INDIGENOUS RIGHTS: RECOGNITION OR RABBLE?

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BY MARIANNE MCDADE

 

An estimated 10,000 gathered outside Flinders St Station in Melbourne’s CBD in May this year, with an aim to “shut down” the city in protest against the government’s proposed closure of 150 rural indigenous communities.

The proposal has garnered criticism nationally and abroad, with fears the displacement could mean a further loss of language and culture, and instability to already fragile communities.

Although the primary focus was on condemning the closures, it was clear that the rally was about a wider issue; outrage at the government’s continued method to implement policies on behalf of the indigenous population.

“We don’t want to be consulted. We demand genuine dialogue.” Said one young speaker.

The mood was an undeniably different to other rallies, attributable to a new presence on the political scene – a proud, angry, young and politically aware indigenous population that are behind a fresh wave of initiatives.

 

A change needed in ‘change initiatives’

Aboriginal Australians are calling for their community to come up with their own agendas rather than relying on government-run initiatives.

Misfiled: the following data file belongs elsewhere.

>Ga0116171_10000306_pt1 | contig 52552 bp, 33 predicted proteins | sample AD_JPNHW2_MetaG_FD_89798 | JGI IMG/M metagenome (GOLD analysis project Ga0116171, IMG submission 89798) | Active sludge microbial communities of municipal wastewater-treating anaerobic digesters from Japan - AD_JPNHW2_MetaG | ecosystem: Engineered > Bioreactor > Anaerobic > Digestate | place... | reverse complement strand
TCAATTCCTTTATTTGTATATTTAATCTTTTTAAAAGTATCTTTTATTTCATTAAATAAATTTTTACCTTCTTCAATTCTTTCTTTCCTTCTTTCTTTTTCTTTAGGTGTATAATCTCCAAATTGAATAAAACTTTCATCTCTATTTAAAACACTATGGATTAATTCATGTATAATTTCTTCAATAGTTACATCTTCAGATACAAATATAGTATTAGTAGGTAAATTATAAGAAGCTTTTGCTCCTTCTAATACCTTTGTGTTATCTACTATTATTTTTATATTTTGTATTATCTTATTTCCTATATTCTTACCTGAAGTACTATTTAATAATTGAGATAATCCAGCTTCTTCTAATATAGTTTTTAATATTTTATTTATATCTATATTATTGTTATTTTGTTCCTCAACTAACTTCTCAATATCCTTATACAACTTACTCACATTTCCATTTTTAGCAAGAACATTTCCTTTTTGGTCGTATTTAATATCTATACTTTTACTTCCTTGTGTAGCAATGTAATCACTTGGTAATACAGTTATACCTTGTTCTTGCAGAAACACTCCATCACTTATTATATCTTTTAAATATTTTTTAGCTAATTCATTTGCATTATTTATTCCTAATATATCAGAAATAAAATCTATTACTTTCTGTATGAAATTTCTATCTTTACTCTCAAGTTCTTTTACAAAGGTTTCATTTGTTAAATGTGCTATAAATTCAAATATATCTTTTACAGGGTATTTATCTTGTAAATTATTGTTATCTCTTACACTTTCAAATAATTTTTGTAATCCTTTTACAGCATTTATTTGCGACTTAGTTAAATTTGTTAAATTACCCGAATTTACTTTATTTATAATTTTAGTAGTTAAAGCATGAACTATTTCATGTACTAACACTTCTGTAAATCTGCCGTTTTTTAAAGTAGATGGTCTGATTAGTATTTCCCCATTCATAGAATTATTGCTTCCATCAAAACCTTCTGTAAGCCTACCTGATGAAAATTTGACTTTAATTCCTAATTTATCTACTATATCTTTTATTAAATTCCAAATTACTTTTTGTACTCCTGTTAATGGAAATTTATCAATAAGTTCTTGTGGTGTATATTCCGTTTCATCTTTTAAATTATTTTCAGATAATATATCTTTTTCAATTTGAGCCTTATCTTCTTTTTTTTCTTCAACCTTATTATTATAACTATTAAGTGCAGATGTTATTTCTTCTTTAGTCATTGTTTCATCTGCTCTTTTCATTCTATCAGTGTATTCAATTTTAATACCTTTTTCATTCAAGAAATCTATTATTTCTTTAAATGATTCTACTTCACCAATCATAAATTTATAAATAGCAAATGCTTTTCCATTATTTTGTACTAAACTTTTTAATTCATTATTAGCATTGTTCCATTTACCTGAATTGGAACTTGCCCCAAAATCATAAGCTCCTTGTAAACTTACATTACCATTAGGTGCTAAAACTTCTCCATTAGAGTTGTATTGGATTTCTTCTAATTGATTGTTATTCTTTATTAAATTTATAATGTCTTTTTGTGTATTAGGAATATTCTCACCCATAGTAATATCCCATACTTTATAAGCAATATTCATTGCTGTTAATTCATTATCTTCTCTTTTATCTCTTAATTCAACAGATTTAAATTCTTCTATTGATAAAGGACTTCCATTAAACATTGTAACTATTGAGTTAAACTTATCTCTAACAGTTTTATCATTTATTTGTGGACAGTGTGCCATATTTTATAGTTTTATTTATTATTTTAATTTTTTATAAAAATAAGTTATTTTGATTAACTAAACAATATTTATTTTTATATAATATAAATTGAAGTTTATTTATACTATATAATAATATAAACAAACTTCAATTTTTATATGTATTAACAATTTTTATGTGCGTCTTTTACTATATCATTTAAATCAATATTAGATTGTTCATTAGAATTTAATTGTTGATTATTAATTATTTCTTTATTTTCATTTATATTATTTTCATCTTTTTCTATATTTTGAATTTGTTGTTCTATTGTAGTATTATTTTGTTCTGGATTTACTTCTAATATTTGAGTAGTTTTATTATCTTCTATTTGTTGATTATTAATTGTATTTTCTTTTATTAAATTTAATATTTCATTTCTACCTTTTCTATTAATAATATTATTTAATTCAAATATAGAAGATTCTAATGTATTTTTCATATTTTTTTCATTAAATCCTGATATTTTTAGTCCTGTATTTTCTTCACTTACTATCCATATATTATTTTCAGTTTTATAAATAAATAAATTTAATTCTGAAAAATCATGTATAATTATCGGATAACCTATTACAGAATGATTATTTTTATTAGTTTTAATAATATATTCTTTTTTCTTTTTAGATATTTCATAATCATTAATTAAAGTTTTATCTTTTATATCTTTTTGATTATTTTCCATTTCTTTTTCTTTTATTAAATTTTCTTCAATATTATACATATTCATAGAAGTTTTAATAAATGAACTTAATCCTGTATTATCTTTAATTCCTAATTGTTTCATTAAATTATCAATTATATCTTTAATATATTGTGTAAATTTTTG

“Get rid of the whole notion of reconciliation. We don’t need another government agenda. Get rid of Close the Gap as a brand. It is tired and it’s boring. Let the people speak and lead instead. We don’t need government top down influences. We need the ground up and that is what we are seeing here tonight.” Sam Cook from the Niginah Nation in WA told The Northsider. Sam helped set up the #SOSBLAKAUSTRALIA campaign that has since gone viral and garnered international support.

 

 Get rid of the whole notion of reconciliation. We don’t need another government agenda. Get rid of Close the Gap as a brand. It is tired and it’s boring.”

 

Another active voice that has popped up recently is Warriors of the Aboriginal Resistance (WAR). The initiative, led by young indigenous youths, adopts a more aggressive approach, aiming to “facilitate a culture of resistance”, to “protect and defend” aboriginal nationality, and to fight against the “imbalance of power”. They reject government initiatives such as Reconciliation Week and the Recognition campaign, labelling them as a “distractions” that do “nothing to address the fundamental power imbalance”.

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How does Australia’s indigenous policy measure up?

Australia, New Zealand, Canada, and the United States, have a comparable narrative in their colonial history. Dr. Kirsty Gover, lawyer and Associate Professor and Programme Director of the Comparative Tribal Constitutionalism Research Programme at Melbourne University, is an expert in the field of indigenous policy and governmental relations, and has specialised in comparing the four nations’ progress. She explained that Australia’s indigenous policy is unique in comparison, leaving the odds stacked against those communities who hope to negotiate a say in their future. Such key points include: absence of treaties, a lack of a legal obligation to consult indigenous communities, no policy on self-determination or self-governance, and the lack of land claim settlement processes.